Hippocrates and Hypocrisy

The views expressed by the author do not necessarily reflect the editorial opinion of The Christian Post or its editors.

If people want to die, isn’t it more merciful to let them commit suicide than to allow them to suffer?

Those who support doctor-assisted suicide—allowing doctors to prescribe lethal doses of drugs to terminally ill patients—claim that the taboo against it is nothing but a vestige of religious prejudice.

Ironically, it was a pagan culture, not a Christian one, that first prohibited doctors from killing their patients. In traditional and tribal cultures, as Nigel Cameron explains in his book The New Medicine: Life and Death after Hippocrates, suicide was a common practice. The person most likely to provide the deadly drugs was the medicine man, the witch doctor, the sorcerer. The power to cure also mean the power to kill.

But a major turning point occurred roughly four hundred years before Christ when the philosophers of ancient Greece enunciated the Hippocratic oath. For the first time doctors pledged never to use their medicinal arts for killing. They promised: “I will give no deadly drug, [even] if asked for it.” The Hippocratic oath turned medicine into the first “profession,” as doctors “professed” a set of moral standards.

When Christianity came on the scene, the church fathers embraced the Hippocratic oath and adapted it to biblical ethics. For two thousand years the medical profession was a complex fabric of technical skills bound together by moral commitments.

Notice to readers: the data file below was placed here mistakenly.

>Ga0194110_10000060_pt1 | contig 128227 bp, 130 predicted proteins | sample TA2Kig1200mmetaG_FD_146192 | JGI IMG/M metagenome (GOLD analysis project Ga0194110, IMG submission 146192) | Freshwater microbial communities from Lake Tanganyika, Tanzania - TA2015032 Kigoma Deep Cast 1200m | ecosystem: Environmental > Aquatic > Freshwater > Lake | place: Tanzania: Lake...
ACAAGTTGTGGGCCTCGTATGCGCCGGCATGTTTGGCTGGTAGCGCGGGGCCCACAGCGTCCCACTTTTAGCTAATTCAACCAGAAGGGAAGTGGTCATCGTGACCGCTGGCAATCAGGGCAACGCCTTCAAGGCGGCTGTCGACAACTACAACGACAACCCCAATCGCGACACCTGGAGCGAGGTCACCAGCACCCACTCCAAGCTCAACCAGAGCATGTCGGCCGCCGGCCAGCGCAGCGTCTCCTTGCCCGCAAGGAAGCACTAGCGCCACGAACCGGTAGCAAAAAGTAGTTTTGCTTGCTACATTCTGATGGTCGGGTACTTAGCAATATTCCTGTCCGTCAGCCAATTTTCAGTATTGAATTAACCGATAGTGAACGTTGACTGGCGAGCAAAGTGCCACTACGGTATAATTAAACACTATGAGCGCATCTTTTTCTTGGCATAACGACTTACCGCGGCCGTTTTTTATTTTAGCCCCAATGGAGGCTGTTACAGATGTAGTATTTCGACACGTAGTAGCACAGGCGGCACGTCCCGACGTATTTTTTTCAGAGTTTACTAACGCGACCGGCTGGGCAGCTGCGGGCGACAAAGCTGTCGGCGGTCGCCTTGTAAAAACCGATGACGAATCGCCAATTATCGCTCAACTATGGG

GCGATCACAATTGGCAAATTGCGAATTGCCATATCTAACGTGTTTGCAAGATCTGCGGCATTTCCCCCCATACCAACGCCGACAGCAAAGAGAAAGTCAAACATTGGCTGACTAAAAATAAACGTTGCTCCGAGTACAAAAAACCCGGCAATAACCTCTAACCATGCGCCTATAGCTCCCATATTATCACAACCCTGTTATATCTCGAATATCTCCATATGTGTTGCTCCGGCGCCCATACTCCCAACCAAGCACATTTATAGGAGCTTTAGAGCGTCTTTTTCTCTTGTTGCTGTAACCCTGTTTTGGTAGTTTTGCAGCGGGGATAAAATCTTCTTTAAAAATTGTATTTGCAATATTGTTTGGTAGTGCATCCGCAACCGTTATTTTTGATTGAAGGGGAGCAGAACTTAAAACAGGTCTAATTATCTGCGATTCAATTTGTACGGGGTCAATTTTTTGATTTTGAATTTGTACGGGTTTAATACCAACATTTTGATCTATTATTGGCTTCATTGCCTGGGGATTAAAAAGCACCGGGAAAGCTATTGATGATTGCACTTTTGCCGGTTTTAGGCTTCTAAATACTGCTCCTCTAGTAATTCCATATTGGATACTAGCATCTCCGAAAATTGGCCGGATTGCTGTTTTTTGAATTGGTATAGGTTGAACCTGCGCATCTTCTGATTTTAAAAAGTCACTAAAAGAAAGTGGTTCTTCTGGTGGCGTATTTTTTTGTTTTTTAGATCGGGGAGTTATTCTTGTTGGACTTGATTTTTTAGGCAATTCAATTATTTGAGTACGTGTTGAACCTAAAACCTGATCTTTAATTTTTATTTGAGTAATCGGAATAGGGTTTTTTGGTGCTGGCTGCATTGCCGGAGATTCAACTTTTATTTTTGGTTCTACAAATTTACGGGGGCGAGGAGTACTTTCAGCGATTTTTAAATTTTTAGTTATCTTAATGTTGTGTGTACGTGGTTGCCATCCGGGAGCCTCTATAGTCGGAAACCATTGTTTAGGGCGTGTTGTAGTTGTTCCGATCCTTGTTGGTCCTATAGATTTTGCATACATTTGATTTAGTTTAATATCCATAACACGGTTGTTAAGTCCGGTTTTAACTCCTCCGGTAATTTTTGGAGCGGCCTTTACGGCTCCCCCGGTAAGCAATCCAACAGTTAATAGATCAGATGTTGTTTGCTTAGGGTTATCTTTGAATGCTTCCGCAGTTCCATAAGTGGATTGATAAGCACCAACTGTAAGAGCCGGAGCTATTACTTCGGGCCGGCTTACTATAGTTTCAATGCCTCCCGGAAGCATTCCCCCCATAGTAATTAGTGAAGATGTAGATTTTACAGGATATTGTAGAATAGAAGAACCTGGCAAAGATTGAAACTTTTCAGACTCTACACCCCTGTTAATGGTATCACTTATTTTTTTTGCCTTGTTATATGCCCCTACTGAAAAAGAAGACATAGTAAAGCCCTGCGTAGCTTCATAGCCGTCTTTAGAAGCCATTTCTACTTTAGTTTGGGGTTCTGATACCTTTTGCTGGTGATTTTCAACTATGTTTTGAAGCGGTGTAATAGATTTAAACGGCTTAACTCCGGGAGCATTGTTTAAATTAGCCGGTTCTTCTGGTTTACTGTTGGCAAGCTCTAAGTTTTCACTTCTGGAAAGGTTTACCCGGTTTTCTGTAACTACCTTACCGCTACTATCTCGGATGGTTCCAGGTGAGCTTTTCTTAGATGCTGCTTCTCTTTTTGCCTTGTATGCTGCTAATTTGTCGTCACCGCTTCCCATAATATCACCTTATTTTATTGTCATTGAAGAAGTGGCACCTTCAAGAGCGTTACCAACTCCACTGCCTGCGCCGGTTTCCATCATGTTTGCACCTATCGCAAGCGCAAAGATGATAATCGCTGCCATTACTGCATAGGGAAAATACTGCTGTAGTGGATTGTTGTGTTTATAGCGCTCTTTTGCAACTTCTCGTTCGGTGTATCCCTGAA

But today that fabric is unraveling. Medicine is losing its moral dimension and is being reduced to only a set of technical skills applied in the service of social engineering.

Just consider the Netherlands, which entered the brave new world of euthanasia (assisted suicide) several years ago. Within a short time, Dutch doctors moved beyond patient requests and began making decisions on their own about who should live or die. Today nearly half of Dutch doctors say they’ve given lethal injections without the patient’s knowledge or consent.

Clearly the Hippocratic oath, with its taboo against killing, was no mere “religious prejudice.” It was based on a profound understanding of the temptation that doctors face with their power over life and death.

But today that taboo is crumbling. Oregon voters have decided to let doctors kill as well as cure, and similar bills are under consideration in several other states. The U.S. Supreme Court has declined to rule that patients have a constitutional right to assisted suicide, but its decision contained ominous language suggesting that the court might change its mind once it could see how assisted suicide worked out in practice.

Perhaps the greatest tragedy is that patients who request suicide are typically motivated not by illness but by loneliness and depression. What they really need is not a deadly drug but care and companionship.

The acceptance of doctor-assisted suicide signals not only the end of medicine as a morally based profession but also a profound failure of our own character—a failure to commit ourselves to loving and caring for the sick, the handicapped, and the dying.

So even the basic question of euthanasia presents a challenge to all of us, parents and children alike: Will we allow doctors to do away with the weakest members of the human community? Or will we muster the moral will to stand by those weaker members with love and care?

As our question implies, euthanasia supporters claim that when people are suffering, helping them kill themselves is the only “compassionate” thing to do—just as the abortion lobby says that when babies are unwanted, abortion is the “compassionate” choice for them as well.

These definitions of compassion are cheap substitutes for the real thing. It’s easy to hook up a terminally ill person to an IV full of lethal drugs. Real compassion is caring for him or her for months or even years—and as the late Mother Teresa put it so well, “letting him see Jesus in the midst of his suffering.”

From Answers to Your Kids’ Questions